Little Big Men: Willie Pep

Willie Pep, left, connects with a left to the head of Bobby Singleton on May 21,1958 during 10-round bout at Boston's Mechanics Building. Pep won with an unanimous decision. AP Photo

The man who scissored his given name of "Papaleo" into the pallindromic "Pep" was boxing's version of the three-card monte player: Now you see him, now you don't. His movements, which took on the took of tap dancing with gloves on, left his opponents to speculate on their meaning and his fans to listen for accompanying music. Willie Pep fought as if he didn't like to get hit, having developed a great respect for his teeth at a very early age. He fought as a survivor, practicing a form of reverse polarity with the uncanny ability to anticipate an opponent's blows -- and then parry them, pick them off, or just plain beat them with his own form of rat-a-tat punches. Throughout his long career, Pep substituted shiftiness and cunning for a lack of power, most of his knockouts coming not from a malicious blow but from his opponents falling to the ground in utter exhaustion, unable to keep up with the man labeled "Willie the Wisp" soon to be contracted, like his own name, to "Will o' the Wisp."

Many of his opponents likened fighting the "Will o' the Wisp" to battling a man in the Hall of Mirrors, unable to cope with an opponent they couldn't find, let alone hit. Others compared the experience to catching moonbeams in a jar, or chasing a shadow. And yet another, Kid Campeche, said after a fight in which Pep had pitched a no-hitter, "Fighting Willie Pep is like trying to stamp out a grass fire."

Pep's greatest virtuoso performance came the night he gave the fans a run for their money, literally, winning a round without throwing a punch. His opponent on this occasion was Jackie Graves, a TNT-southpaw puncher with more than his share of knockouts. Pep had already tipped off a few friendly sportswriters that he would not throw a punch in anger during the third round. Despite their incredulity, they found that what happened was incredible. For Pep moved; Pep switched to southpaw, mimicking Graves; Pep danced; Pep weaved; Pep spun Graves around and around again; Pep gave head feints, shoulder feints, foot feints, and feint feints. But Pep never landed a punch. In the word of one sportswriter, Don Riley, "It was an amazing display of defensive boxing skill so adroit, so cunning, so subtle that the roaring crowd did not notice Pep's tactics were completely without offense. He made Jim Corbett's agility look like a broken-down locomotive. He made even Sugar Ray Robinson's fluidity look like cement hardening. Never has boxing seen such perfection!" Suffice it to say, all three judges gave Pep the round.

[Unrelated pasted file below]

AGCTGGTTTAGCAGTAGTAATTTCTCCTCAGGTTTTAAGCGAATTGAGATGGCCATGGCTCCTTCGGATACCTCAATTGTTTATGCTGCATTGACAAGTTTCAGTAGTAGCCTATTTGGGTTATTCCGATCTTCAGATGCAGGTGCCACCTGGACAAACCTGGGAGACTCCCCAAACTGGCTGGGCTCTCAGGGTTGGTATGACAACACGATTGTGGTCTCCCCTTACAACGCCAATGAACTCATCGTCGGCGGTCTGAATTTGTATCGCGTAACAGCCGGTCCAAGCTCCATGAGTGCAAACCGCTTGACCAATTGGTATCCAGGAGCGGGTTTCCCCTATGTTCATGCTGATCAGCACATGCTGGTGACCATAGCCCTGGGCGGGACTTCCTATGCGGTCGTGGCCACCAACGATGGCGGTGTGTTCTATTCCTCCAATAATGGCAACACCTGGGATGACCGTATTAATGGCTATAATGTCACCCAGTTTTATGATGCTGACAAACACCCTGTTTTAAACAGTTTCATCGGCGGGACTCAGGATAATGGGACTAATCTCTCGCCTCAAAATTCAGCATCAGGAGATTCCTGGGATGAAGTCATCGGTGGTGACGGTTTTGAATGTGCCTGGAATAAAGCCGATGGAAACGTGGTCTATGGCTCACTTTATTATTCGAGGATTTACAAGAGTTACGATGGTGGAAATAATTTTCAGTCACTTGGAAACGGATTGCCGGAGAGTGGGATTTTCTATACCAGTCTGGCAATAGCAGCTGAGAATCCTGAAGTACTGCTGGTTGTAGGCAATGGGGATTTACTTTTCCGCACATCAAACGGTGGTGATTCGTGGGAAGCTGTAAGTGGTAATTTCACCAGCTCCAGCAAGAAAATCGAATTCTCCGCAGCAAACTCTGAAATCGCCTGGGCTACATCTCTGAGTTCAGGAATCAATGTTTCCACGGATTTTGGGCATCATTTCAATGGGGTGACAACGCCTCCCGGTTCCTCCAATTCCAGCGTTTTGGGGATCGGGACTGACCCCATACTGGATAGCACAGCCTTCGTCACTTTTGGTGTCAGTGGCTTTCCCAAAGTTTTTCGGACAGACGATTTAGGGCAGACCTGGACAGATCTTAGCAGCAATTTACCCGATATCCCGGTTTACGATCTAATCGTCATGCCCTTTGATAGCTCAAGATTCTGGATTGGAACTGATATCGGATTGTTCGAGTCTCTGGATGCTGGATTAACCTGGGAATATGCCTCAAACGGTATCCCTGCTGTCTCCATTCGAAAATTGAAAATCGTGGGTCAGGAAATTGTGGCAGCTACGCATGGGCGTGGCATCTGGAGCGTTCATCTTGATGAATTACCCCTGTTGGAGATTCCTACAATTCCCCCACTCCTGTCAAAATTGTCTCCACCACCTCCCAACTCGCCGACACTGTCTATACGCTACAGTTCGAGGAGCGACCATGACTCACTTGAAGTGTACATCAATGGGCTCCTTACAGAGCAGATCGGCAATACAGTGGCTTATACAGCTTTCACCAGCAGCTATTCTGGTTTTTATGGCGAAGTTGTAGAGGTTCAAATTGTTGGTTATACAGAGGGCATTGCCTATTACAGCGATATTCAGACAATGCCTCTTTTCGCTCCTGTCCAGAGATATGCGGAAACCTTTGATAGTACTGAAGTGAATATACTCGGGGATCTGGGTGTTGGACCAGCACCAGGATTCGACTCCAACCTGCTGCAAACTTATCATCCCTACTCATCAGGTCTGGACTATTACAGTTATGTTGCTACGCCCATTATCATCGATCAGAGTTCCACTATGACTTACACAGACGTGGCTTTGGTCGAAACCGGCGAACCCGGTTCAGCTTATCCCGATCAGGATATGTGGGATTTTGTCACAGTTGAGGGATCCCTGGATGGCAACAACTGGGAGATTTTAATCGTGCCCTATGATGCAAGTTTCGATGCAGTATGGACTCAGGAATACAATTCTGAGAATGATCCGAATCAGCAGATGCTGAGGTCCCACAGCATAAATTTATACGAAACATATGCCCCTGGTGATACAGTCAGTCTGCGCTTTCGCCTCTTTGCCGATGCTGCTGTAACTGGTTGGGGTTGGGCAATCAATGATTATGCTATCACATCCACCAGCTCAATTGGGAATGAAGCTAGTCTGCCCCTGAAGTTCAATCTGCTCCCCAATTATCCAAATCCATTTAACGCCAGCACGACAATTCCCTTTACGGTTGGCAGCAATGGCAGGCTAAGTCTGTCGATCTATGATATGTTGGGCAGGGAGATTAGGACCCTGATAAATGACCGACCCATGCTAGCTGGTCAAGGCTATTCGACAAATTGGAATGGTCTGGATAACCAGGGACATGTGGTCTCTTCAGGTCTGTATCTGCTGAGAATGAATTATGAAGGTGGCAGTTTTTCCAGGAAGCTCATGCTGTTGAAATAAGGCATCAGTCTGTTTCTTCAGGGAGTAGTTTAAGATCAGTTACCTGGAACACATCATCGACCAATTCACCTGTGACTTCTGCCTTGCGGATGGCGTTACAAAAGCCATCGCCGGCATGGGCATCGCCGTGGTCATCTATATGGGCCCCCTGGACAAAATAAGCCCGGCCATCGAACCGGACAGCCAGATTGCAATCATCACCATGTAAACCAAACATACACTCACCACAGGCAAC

Willie Pep's long 22-year career was, in reality, two careers. During his first, one that spanned seven years, Pep outclassed and outraced 109 of his 111 opponents -­ losing only to the grabbing, double-clutching ex-lightweight champ Sammy Angott and fighting to one 10-round draw, a hometown "gift" for his opponent -- and won the featherweight crown at the tender age of 20 years and 2 months. Then, on January 8, 1947, Pep suffered near-fatal injuries in an airplane crash. His career, if not his ability to walk, was over. Or so it seemed. Miraculously, six months later, rather than sitting at home and watching his bones mend, Pep came back -- not only to walk, but to fight. And win again.

Pep continued to denude the featherweight division of contenders, winning 26 more times and defending his title twice. With the supply of challengers all but exhausted, Pep accepted the challenge of what he called "a thin, weak-looking guy who looks like you could go 'poof' and knock him over." However, it wasn't Pep who was the knocker but the knockee as the "thin, weak-looking guy," who went by the name of Sandy Saddler, knocked Pep over with a vagrant left in the third and a right in the fourth that left the soon-to-be ex-champion on the floor.

The rematch was the highlight of Willie's career(s). For on the night of February 11, 1949, in that creaky, hallowed hall where dreams are made, Madison Square Garden, Pep made his dream come true by recapturing his featherweight title. Possessing all the nervous courage of a small pup and the speed, guile, and ability to recognize pain immediately, Pep stayed true to his instincts and gave Saddler nothing to hit. Nothing. "But," said Willie, seeing a small straw, but a straw nevertheless, "when I stepped on his toes, he said 'Ouch!' so I stepped on his toes all night." It was more than enough. He had won the fight of his life, the last big fight he was ever to win, his long-running career winding down to its end.

The name Willie Pep will forever be remembered as a name put to melody and symphony, a balletic will to grace that made him truly the "Will o' the Wisp."

From "Boxing's Greatest Fighters,"

copyright 2006, Lyons Press

Boxing historian Bert Sugar is host of ESPN Classic's "Ringside" and a contributor to ESPN.com.